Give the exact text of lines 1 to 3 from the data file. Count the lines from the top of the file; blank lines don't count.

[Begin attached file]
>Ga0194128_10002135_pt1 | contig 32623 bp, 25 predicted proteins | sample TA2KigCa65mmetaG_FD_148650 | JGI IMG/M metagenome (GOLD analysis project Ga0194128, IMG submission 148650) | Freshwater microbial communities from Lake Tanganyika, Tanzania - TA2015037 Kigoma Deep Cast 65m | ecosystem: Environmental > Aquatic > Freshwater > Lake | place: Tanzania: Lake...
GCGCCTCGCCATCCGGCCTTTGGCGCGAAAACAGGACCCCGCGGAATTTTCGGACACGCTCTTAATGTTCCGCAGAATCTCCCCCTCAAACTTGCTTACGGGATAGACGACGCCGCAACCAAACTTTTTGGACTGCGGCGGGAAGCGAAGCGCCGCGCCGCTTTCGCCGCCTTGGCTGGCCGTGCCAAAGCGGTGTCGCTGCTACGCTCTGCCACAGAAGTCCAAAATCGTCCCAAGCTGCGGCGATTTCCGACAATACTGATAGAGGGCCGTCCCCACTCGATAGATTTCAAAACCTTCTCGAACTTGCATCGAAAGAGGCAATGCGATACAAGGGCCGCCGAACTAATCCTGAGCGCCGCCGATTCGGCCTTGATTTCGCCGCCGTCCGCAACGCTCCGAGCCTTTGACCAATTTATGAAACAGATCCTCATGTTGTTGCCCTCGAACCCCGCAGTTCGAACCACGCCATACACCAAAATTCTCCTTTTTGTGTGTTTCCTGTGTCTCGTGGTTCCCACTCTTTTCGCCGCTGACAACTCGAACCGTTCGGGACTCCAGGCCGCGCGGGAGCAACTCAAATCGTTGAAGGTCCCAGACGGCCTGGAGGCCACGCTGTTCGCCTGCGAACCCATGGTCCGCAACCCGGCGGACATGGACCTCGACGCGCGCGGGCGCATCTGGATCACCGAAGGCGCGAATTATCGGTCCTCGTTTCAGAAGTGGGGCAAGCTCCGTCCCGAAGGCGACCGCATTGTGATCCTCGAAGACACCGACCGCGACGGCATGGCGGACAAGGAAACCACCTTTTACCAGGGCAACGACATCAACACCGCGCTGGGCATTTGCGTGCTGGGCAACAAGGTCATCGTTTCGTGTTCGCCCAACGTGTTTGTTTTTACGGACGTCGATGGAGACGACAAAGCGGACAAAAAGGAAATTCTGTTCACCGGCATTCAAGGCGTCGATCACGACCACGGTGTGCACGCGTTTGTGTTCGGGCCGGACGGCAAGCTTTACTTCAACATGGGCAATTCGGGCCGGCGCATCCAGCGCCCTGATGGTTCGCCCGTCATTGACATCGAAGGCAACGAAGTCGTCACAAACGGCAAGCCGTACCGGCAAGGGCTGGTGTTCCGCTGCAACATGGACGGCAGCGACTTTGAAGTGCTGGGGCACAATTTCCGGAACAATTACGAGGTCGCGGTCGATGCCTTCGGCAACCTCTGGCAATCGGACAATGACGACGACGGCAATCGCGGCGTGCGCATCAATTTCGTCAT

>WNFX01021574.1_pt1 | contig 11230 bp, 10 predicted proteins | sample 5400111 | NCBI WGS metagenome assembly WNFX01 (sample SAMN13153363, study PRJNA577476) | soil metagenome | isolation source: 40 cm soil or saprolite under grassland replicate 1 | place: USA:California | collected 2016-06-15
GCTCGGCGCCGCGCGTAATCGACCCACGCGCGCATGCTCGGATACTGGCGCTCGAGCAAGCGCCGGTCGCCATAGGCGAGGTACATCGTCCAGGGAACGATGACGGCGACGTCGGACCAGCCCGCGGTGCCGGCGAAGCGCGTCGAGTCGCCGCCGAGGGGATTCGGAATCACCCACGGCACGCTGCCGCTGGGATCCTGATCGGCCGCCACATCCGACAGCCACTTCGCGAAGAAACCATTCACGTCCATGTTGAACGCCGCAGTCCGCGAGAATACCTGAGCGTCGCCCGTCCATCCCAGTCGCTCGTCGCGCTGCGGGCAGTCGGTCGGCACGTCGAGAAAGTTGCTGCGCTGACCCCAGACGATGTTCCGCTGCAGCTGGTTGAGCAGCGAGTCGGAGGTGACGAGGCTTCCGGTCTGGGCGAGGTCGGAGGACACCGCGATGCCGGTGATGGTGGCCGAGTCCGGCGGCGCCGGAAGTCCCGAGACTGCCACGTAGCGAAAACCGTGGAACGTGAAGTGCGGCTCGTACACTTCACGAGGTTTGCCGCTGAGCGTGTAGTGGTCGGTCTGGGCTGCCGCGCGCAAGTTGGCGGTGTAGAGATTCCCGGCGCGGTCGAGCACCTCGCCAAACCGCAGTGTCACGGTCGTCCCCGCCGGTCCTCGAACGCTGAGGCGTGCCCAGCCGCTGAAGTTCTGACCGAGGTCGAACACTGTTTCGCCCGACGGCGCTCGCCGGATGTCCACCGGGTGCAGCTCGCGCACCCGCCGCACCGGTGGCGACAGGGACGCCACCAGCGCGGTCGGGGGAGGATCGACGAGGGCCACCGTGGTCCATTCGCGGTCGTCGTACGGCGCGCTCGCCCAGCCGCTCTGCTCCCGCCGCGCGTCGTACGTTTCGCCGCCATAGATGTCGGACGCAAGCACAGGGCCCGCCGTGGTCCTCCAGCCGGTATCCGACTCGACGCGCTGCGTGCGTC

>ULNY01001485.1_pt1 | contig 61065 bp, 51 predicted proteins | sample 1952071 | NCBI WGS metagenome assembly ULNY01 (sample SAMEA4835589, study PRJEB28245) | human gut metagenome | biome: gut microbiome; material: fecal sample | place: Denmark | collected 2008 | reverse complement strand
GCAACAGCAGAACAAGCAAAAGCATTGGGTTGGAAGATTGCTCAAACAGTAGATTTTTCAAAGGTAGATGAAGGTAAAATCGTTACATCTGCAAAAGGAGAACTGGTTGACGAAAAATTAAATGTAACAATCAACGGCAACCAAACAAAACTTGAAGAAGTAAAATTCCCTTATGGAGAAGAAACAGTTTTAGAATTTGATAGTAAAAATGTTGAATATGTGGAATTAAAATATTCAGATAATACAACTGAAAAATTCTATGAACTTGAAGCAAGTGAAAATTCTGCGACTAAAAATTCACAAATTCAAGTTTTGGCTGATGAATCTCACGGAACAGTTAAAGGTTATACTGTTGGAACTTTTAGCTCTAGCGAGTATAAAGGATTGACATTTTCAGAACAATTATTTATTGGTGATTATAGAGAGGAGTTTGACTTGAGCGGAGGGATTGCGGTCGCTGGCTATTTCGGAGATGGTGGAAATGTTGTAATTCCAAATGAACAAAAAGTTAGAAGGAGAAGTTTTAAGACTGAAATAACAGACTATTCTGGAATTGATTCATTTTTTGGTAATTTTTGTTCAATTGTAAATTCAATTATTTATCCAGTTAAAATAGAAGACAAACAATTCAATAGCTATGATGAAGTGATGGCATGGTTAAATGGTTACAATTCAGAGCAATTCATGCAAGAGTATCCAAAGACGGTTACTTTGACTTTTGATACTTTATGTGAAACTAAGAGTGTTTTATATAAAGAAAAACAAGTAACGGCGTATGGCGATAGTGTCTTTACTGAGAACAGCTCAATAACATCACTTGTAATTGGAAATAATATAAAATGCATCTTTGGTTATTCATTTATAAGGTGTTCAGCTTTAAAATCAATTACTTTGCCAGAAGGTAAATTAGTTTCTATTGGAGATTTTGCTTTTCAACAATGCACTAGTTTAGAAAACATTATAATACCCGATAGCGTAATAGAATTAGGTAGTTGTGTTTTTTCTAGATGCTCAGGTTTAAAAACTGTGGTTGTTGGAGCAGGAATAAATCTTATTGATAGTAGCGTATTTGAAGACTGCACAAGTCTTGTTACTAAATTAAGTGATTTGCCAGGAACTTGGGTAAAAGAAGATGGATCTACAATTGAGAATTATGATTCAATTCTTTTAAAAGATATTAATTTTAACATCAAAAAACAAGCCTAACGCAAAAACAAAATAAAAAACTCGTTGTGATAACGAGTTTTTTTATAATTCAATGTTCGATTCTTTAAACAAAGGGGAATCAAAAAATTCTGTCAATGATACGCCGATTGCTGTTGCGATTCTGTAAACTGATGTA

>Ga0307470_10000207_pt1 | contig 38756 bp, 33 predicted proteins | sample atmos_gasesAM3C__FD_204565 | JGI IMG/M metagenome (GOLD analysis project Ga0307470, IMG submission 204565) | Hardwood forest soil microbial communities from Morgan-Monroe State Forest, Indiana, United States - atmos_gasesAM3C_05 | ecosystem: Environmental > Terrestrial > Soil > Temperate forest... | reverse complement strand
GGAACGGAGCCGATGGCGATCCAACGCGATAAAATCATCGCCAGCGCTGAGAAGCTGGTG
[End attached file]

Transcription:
>Ga0194128_10002135_pt1 | contig 32623 bp, 25 predicted proteins | sample TA2KigCa65mmetaG_FD_148650 | JGI IMG/M metagenome (GOLD analysis project Ga0194128, IMG submission 148650) | Freshwater microbial communities from Lake Tanganyika, Tanzania - TA2015037 Kigoma Deep Cast 65m | ecosystem: Environmental > Aquatic > Freshwater > Lake | place: Tanzania: Lake...
GCGCCTCGCCATCCGGCCTTTGGCGCGAAAACAGGACCCCGCGGAATTTTCGGACACGCTCTTAATGTTCCGCAGAATCTCCCCCTCAAACTTGCTTACGGGATAGACGACGCCGCAACCAAACTTTTTGGACTGCGGCGGGAAGCGAAGCGCCGCGCCGCTTTCGCCGCCTTGGCTGGCCGTGCCAAAGCGGTGTCGCTGCTACGCTCTGCCACAGAAGTCCAAAATCGTCCCAAGCTGCGGCGATTTCCGACAATACTGATAGAGGGCCGTCCCCACTCGATAGATTTCAAAACCTTCTCGAACTTGCATCGAAAGAGGCAATGCGATACAAGGGCCGCCGAACTAATCCTGAGCGCCGCCGATTCGGCCTTGATTTCGCCGCCGTCCGCAACGCTCCGAGCCTTTGACCAATTTATGAAACAGATCCTCATGTTGTTGCCCTCGAACCCCGCAGTTCGAACCACGCCATACACCAAAATTCTCCTTTTTGTGTGTTTCCTGTGTCTCGTGGTTCCCACTCTTTTCGCCGCTGACAACTCGAACCGTTCGGGACTCCAGGCCGCGCGGGAGCAACTCAAATCGTTGAAGGTCCCAGACGGCCTGGAGGCCACGCTGTTCGCCTGCGAACCCATGGTCCGCAACCCGGCGGACATGGACCTCGACGCGCGCGGGCGCATCTGGATCACCGAAGGCGCGAATTATCGGTCCTCGTTTCAGAAGTGGGGCAAGCTCCGTCCCGAAGGCGACCGCATTGTGATCCTCGAAGACACCGACCGCGACGGCATGGCGGACAAGGAAACCACCTTTTACCAGGGCAACGACATCAACACCGCGCTGGGCATTTGCGTGCTGGGCAACAAGGTCATCGTTTCGTGTTCGCCCAACGTGTTTGTTTTTACGGACGTCGATGGAGACGACAAAGCGGACAAAAAGGAAATTCTGTTCACCGGCATTCAAGGCGTCGATCACGACCACGGTGTGCACGCGTTTGTGTTCGGGCCGGACGGCAAGCTTTACTTCAACATGGGCAATTCGGGCCGGCGCATCCAGCGCCCTGATGGTTCGCCCGTCATTGACATCGAAGGCAACGAAGTCGTCACAAACGGCAAGCCGTACCGGCAAGGGCTGGTGTTCCGCTGCAACATGGACGGCAGCGACTTTGAAGTGCTGGGGCACAATTTCCGGAACAATTACGAGGTCGCGGTCGATGCCTTCGGCAACCTCTGGCAATCGGACAATGACGACGACGGCAATCGCGGCGTGCGCATCAATTTCGTCAT

>WNFX01021574.1_pt1 | contig 11230 bp, 10 predicted proteins | sample 5400111 | NCBI WGS metagenome assembly WNFX01 (sample SAMN13153363, study PRJNA577476) | soil metagenome | isolation source: 40 cm soil or saprolite under grassland replicate 1 | place: USA:California | collected 2016-06-15